How do you feel about patient's deaths?

  1. I was pondering on this the other day.

    I think deaths would be different in different types of nursing.

    I have only worked with geriatrics and have seen many deaths. When I was new at the job, I thought that death was a horrid HORRID thing. I would be depressed for weeks. Now I suddenly have a change of heart.

    Now I see geriatric's death as if they were going on a journey, to places they had never been. A journey where they could hear wonderful music again.
    A journey where they can walk again, and run again as if they were young again. They will no longer be in pain, and they will be able to see again too. They went to be with God, but in our hearts they will live on!
    Gee, I think I want to say that some time at the passing of some ones loved one.
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  2. 9 Comments

  3. by   stella123 rn
    I remember my first death. I actually handled it better than I thought I would. I watched the woman take her last few breaths and held her hand. She was a no CPR obviously. She has progressive fibrocystic lungs. She declined quickly in a few days. Hew family was all out of state and could no be there. It was important for me to be with her. I remember telling myself that I was going to slow down and take more time with the patients not matter how busy I was. I might be the last person they see.

    I am not sure how I would handle an unexpected death though, or young people. I think that I would very emotional. I would not know what to say to the families.
  4. by   RN always
    I always feel like it is an honor to be with someone during that transition of their life. If I have a patient (DNR) that is near death, I find I am always drawn to that room no matter how busy I am. I just don't ever want a person to die alone so I always try to be there. It is peaceful. At first I was a little scared but not anymore.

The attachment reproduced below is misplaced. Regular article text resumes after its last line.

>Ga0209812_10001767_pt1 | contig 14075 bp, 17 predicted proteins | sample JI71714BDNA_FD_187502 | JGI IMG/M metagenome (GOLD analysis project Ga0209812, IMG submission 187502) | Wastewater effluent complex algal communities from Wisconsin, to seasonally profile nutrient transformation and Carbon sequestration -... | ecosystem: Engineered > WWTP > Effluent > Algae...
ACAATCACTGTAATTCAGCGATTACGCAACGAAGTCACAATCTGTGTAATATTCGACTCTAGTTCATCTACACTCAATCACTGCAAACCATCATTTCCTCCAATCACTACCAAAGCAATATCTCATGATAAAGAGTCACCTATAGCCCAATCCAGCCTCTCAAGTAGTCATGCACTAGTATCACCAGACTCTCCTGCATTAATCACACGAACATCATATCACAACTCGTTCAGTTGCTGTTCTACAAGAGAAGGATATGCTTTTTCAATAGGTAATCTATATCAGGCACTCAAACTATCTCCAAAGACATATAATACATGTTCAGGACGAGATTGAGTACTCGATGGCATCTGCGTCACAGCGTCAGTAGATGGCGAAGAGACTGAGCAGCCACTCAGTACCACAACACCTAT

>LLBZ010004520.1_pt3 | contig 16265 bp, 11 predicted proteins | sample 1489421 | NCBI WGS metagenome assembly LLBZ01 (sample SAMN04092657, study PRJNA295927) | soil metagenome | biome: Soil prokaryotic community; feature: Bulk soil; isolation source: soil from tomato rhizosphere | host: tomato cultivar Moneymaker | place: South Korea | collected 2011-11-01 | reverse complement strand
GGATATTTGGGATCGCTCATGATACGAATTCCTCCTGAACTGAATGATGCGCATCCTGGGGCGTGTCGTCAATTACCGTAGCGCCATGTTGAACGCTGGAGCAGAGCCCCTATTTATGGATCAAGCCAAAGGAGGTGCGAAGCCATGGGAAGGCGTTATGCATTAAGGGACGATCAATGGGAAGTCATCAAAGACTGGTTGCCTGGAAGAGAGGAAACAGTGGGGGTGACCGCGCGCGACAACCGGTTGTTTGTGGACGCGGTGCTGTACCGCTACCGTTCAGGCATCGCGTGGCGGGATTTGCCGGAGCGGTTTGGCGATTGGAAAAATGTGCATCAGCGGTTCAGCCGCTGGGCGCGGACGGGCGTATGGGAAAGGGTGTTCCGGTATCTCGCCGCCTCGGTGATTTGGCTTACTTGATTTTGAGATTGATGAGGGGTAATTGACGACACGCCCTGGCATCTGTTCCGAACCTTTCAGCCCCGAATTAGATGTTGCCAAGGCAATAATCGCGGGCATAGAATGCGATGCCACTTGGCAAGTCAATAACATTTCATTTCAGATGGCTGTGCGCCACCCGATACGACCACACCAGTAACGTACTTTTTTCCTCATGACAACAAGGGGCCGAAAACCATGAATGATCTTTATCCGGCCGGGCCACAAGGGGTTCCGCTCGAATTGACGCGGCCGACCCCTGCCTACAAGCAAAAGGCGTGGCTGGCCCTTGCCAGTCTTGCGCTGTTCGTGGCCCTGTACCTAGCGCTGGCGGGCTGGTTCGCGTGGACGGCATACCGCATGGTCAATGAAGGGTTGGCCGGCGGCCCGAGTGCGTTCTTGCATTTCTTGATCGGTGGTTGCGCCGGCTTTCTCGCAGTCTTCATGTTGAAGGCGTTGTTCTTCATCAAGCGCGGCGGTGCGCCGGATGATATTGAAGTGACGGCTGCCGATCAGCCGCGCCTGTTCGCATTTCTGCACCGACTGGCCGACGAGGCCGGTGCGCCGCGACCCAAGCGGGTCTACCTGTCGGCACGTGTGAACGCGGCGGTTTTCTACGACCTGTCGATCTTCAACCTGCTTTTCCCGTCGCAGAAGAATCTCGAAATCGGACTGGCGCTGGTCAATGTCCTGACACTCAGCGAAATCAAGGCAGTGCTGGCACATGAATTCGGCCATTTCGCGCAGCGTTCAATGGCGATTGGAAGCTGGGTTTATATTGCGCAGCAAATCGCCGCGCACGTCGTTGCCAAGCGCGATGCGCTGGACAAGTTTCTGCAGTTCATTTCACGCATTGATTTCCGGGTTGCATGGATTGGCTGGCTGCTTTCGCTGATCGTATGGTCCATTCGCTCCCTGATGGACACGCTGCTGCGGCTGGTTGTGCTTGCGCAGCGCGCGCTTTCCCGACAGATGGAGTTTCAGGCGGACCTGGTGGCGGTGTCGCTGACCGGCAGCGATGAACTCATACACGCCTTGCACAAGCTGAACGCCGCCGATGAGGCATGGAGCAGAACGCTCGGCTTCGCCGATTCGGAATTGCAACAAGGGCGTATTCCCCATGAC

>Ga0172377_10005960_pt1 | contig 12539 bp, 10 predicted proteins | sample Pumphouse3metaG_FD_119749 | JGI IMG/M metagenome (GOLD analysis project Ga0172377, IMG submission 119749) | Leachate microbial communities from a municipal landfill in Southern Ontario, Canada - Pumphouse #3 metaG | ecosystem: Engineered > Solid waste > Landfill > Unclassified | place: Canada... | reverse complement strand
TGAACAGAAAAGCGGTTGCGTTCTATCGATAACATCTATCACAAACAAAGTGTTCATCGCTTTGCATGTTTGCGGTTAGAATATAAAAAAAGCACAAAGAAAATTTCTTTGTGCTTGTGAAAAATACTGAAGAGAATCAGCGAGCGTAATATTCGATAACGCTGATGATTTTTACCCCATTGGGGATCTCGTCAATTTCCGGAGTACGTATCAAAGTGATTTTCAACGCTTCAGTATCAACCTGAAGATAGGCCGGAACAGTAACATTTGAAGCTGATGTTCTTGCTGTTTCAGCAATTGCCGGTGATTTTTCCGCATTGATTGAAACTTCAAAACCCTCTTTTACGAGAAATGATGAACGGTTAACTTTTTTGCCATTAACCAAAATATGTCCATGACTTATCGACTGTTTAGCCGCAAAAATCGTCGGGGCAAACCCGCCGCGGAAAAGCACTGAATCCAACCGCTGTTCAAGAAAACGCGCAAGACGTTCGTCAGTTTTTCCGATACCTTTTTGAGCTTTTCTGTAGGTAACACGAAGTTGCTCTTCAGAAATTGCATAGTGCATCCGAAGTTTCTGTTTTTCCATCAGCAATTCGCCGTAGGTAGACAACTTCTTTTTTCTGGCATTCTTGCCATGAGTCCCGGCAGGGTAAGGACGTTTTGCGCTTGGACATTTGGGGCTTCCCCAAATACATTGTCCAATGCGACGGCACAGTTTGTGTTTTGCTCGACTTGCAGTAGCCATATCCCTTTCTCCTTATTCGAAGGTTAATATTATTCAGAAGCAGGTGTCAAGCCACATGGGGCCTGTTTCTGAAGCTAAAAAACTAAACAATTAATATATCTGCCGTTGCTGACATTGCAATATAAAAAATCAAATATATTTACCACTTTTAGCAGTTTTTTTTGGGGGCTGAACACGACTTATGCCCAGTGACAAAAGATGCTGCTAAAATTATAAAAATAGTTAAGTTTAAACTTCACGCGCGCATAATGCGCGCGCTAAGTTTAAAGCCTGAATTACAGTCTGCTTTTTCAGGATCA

5. by   itsme
    I too feel that no one should die alone, or in the dark, I always try to leave a night light on. As for the question of how do I feel when a pt dies, well, that depends. If they are old and suffering and in pain, its kind of a blessing, if they are in the prime of there life or a child, or an accident, homicide, anything like that it is not a blessing, it is a tragedy.
  6. by   Zinnia
    In my ICCU ,we see death. Like you have said,sometimes it is a good thing. We can do so much to keep a person alive now,but should we? Once the family gets the 'Big picture' they usually see that it is the right thing..to take them off the vent,etc.
  7. by   CraftyLPN
    I work in HH w/ peds...Of the few I have experienced... it's hard.. the family is like an extension of your own..You work closely w/ family and of course, the pt.
    But yet, if these lil guys don't have a good prognosis from whatever has afflicted them...They become one of "god's sacred angels..."
  8. by   GAstudent
    I think that you put that in a good way.. You have learned how to cope and handle death. and I think that the last stage is acceptance. And you can't Accept until you have denied and forgave. I think that you put it well.. I did not learn to cope until my grandmother died. I was in my CNA class and we was on our last chapter Which was dealing with death. I had just left the hospital and when the teacher was going over the chapter i started to cry and a few classmates started to cry. My teacher told me that I could leave and I said no I need to stay. When i left class i called home and found out that my grandmother died. She had died just 15 minutes before...while i was crying in class. I think that helped a lot. I am going to print what you said..Thanks..I am going to hang it up at work if you don't mind. I work in LTC and sometimes we need that when a pt dies.
  9. by   atownsendrn
    Working in the ER death comes in many forms. The patient that comes in as a DNR, the teenager from a horrible car wreck, the 40 y.o. having a massive MI, the SIDS baby. Each death envokes a different feeling. It is hard the describe. I wish I could put it into words.
  10. by   moz
    I work OB and my first encounters with death and babies was hard to deal with. Not that its easy, but its easier now that I know I can help the families cope and grieve and create special remembrances for them. It was also easier after I had a miscarriage. I know that doesn't really compare, but I've learned its not how long you've loved someone, but how much.
  11. by   tattooednursie
    I abslolutley hate it when patients die alone. Especially when it is an expected death, and evertyone knows that any breath could be their last. Usually some one gets called in to sit with a dying patient. I think that is very awesome.

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